Using multimedia for sales


Businesses are marketing to their customers in new ways through multimedia
Multi-media marketing has become another buzzword in the business world. But what is it? It’s simply taking advantage of the variety of media – print, sound and visual – to carry a single marketing message.
“Multi-media,” according to Syed Akhter, marketing chair at Marquette University’s College of Business Administration, “basically means that you are able to use all different channels to communicate with your target market.” It can also be the integration of text, sound and visual elements all in one place.
Today’s consumer reads newspapers, watches television, listens to the radio and surfs the Internet. If a business is only targeting one of those mediums, it is missing a large segment of its target audience. “That’s the justification for using multi-media,” Akhter says.
While businesses have long used multiple forms of media for marketing, it’s only recently that the Internet and CD-ROMs have entered the picture as affordable options. Further, creative minds have taken those media and have turned the hard technology into alluring message carriers.
But just because the Internet and CD-ROMs are hot multi-media marketing tools, does that mean they should be used by every company? The answer is based on one simple question: Does the company’s target market use the Internet or CDs? If the answer is yes, then the company should be using those tools.
For many small companies, figuring out who is the target market is the tougher question. “That’s a question every small business should ask before even thinking about the Internet,” Akhter says. “Who is their customer?”
One of the problems with small businesses, some observers say, is that entrepreneurs often fail to look to outside help for advice. “That’s the first mistake they make,” Akhter says. “That’s one reason why the failure rate is so high in a small business. Entrepreneurs are very egocentric by nature, and therefore, they think they understand the market. Most of the time, they are wrong.”
Working with entrepreneurs can be a challenge, say Denice MacDonald, sales and marketing manager, and Matt Retzer, project manager, of Video Wisconsin, Inc., on Bluemound Road near Goerke’s Corners in Brookfield
“Sometimes this is an education in the sales and marketing process,” MacDonald says of setting up a multi-media marketing presentation.
But that’s where a tool like a CD-ROM presentation can be beneficial to the small business person, according to MacDonald. If a business owner has technical expertise, but very few sales skills, a CD-ROM can be created to supplement his or her weaknesses.
“Or maybe he’s really good at schmoozing, but he doesn’t understand the technical (side),” MacDonald says. With a CD-ROM, “you always have everything covered.”
Video Wisconsin emphasizes its integration of all phases of marketing, not just CD-ROMs and websites. Having the same company create a website, CD-ROM and printed material can strengthen corporate identity by presenting a coherent and consistent image throughout, Retzer maintains.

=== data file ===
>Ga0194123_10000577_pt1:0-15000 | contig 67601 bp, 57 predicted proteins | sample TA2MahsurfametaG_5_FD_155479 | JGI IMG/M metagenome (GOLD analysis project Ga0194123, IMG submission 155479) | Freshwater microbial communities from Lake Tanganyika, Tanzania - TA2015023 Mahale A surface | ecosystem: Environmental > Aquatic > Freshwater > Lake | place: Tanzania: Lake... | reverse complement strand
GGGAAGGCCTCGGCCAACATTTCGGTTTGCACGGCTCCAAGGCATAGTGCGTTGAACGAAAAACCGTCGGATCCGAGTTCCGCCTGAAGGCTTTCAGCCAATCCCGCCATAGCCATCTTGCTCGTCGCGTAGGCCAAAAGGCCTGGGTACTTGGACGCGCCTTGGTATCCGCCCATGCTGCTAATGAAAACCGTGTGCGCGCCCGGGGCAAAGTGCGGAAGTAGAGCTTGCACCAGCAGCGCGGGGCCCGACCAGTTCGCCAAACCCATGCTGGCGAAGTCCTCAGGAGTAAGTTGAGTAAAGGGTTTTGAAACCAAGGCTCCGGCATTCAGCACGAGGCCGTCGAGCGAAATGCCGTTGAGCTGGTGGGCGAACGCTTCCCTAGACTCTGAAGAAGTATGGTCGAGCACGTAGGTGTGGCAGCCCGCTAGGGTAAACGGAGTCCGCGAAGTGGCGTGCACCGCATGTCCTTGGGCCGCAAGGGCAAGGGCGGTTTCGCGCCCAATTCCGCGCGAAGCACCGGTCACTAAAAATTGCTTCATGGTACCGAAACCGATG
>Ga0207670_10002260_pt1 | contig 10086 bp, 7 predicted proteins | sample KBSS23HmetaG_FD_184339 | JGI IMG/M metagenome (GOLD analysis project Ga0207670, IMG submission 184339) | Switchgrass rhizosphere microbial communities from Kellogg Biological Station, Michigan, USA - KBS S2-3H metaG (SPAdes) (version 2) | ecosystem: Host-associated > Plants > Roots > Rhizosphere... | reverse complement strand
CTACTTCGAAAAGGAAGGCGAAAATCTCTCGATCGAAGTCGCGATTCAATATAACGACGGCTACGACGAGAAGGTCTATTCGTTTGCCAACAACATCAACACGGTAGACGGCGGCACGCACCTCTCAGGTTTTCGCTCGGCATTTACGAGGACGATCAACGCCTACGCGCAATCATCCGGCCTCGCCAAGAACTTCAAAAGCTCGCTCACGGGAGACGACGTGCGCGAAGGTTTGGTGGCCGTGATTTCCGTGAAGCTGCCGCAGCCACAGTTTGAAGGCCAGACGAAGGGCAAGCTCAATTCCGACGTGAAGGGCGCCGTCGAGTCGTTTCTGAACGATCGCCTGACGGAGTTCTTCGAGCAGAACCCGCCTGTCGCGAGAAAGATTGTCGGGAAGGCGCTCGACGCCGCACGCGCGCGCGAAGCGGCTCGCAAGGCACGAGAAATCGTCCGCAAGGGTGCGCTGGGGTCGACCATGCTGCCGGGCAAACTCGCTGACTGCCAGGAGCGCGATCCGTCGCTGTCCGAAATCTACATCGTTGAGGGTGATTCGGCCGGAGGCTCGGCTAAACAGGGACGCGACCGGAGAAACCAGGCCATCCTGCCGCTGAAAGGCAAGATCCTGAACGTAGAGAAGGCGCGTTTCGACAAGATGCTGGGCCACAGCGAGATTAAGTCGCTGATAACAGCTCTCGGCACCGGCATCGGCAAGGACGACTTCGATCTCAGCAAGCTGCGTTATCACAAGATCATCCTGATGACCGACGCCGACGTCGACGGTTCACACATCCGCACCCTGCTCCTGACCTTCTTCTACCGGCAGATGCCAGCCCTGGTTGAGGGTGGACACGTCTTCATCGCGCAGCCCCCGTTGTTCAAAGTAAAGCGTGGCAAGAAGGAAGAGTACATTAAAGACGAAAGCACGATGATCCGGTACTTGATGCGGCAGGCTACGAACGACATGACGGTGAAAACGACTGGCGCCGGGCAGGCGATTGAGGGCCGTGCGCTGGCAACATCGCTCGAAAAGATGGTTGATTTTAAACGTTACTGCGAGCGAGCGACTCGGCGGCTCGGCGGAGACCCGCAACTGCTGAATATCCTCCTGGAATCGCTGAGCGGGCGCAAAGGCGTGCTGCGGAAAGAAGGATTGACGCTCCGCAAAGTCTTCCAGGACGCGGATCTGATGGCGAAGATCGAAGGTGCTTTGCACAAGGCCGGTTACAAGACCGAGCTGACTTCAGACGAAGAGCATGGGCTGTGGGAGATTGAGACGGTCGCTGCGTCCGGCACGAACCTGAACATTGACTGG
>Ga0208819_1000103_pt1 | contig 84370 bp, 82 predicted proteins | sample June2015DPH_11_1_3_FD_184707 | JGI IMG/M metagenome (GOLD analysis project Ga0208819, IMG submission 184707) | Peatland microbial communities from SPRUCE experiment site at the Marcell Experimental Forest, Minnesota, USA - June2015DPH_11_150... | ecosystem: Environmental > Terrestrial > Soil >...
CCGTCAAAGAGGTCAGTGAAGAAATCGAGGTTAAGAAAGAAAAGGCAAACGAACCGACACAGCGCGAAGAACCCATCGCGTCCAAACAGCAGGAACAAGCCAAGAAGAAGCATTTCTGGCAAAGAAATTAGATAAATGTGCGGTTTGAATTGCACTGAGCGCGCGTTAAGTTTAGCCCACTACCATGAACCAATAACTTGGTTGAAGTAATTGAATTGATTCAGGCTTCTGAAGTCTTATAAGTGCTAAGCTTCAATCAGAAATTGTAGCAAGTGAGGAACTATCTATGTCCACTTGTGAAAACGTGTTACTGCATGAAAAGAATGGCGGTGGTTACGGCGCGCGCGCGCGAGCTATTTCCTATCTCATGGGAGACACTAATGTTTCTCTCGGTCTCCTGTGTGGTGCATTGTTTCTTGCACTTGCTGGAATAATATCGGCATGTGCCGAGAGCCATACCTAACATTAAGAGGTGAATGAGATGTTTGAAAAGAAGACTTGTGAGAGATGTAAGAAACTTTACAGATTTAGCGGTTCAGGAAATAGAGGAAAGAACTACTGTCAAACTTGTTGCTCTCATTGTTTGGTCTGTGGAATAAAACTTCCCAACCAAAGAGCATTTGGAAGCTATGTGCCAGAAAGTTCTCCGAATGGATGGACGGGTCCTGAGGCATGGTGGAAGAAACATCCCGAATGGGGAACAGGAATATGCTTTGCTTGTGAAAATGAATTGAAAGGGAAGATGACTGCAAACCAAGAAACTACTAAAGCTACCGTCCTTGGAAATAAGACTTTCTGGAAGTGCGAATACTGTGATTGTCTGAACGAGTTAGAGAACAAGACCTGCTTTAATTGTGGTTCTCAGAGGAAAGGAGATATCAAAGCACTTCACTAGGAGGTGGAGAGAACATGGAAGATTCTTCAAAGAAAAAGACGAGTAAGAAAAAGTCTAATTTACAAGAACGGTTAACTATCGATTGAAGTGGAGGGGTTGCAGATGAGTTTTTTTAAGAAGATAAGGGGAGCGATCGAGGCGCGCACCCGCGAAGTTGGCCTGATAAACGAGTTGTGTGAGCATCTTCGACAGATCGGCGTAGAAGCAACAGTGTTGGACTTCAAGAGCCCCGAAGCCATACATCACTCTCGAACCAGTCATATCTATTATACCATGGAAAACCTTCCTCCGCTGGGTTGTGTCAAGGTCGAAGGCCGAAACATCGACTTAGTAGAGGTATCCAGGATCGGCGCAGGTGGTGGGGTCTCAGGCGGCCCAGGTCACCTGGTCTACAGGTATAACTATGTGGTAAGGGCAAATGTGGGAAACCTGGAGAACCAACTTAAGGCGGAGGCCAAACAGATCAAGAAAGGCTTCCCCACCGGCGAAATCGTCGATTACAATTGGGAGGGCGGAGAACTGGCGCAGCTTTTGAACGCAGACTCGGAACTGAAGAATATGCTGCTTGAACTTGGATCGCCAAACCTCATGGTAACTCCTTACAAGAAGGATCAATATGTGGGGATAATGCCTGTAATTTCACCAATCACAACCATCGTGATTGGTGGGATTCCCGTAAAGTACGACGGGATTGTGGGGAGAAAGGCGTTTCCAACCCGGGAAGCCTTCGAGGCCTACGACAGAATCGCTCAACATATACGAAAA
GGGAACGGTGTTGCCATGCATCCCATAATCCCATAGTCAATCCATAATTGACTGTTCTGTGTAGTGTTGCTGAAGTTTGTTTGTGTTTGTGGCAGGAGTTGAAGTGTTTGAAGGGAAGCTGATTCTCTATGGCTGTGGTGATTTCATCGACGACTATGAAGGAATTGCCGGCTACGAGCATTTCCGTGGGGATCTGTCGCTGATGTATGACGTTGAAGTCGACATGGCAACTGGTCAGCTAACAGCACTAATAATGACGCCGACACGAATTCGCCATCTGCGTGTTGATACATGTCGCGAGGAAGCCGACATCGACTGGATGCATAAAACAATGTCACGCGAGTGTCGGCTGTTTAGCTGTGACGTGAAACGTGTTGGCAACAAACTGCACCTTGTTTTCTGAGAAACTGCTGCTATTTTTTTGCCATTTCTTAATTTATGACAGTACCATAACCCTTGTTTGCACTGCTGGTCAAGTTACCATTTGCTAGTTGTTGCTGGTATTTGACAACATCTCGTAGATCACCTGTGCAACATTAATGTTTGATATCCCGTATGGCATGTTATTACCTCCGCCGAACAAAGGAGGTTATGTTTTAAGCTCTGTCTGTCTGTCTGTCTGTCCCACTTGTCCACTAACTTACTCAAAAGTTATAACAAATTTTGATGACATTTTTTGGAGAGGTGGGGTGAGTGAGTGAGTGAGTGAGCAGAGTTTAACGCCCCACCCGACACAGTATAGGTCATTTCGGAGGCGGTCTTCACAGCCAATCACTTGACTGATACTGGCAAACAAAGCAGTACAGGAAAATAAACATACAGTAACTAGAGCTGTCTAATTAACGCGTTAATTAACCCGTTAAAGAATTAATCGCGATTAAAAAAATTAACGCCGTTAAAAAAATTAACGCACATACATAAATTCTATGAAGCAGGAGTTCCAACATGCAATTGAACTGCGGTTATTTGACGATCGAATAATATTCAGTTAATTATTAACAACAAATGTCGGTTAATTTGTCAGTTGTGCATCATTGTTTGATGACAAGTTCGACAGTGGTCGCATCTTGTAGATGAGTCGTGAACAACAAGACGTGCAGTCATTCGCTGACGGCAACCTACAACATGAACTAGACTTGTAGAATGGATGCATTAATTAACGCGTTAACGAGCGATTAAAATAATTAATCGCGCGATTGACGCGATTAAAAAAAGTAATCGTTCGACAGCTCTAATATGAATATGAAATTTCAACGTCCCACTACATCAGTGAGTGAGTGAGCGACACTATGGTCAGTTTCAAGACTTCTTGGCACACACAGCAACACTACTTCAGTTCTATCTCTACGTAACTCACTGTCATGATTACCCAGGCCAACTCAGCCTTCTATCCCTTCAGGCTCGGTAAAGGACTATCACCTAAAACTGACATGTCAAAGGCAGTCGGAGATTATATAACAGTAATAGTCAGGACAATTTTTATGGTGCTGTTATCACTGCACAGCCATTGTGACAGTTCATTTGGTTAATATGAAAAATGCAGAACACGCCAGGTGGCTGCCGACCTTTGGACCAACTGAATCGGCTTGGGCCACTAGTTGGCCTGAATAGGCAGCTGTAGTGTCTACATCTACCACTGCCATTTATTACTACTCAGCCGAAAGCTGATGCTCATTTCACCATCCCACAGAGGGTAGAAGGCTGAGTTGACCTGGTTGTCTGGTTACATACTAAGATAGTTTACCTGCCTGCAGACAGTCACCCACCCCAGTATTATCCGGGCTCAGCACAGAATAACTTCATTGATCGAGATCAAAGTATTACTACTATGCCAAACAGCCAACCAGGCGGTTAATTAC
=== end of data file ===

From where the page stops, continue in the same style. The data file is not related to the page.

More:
MacDonald stressed that no company is too small to consider multi-media marketing. Video Wisconsin can produce a multi-media campaign to its customer’s exact specifications, or “the company can come in and say, ‘I have $10,000 to spend, what can I get for that?’ MacDonald explains.
Alby Materials, a ready mix concrete producer in Elkhorn, used Video Wisconsin to set up the infrastructure of its website, which Alby maintains internally. The website is mostly informational at this point, according to Phill Domask of Alby. But Domask foresees a time in the not too distant future when clients will be able to order the product, choose the date of delivery and the driver they want over the Internet.
“It doesn’t replace our traditional marketing tools,” Domask says, “but it does complement them quite well.”
As with any emerging technology, business owners considering multi-media marketing should be wary of all-flash-no-substance companies.
“Don’t minimize the importance of a good message before you get too enamored with all the new technology and what you can do with it,” warns Owen May, owner of Metro Video Services on North 63rd Court in Wauwatosa.
May’s company, which operates strictly in the video production market, emphasizes the importance of a good script before taping commences.
“If you don’t really know how to put it all together as basic English communication,” May says, “you can have all the bells and whistles in the world, but it’s not going to have the same impact.”
Even with his initial hesitation of the effectiveness of Websites, May launched a homepage for Metro Video two months ago. What changed his mind?
A client who was referred to May by a colleague with a Website, mentioned that he wouldn’t do business with anyone who wasn’t on the Web because he didn’t consider non-Web businesses as being serious, May recalled. “That opened my eyes,” he said. “If I’m getting business from the Web based on his (colleague’s) Website, and I don’t even have one, I better get with it.”

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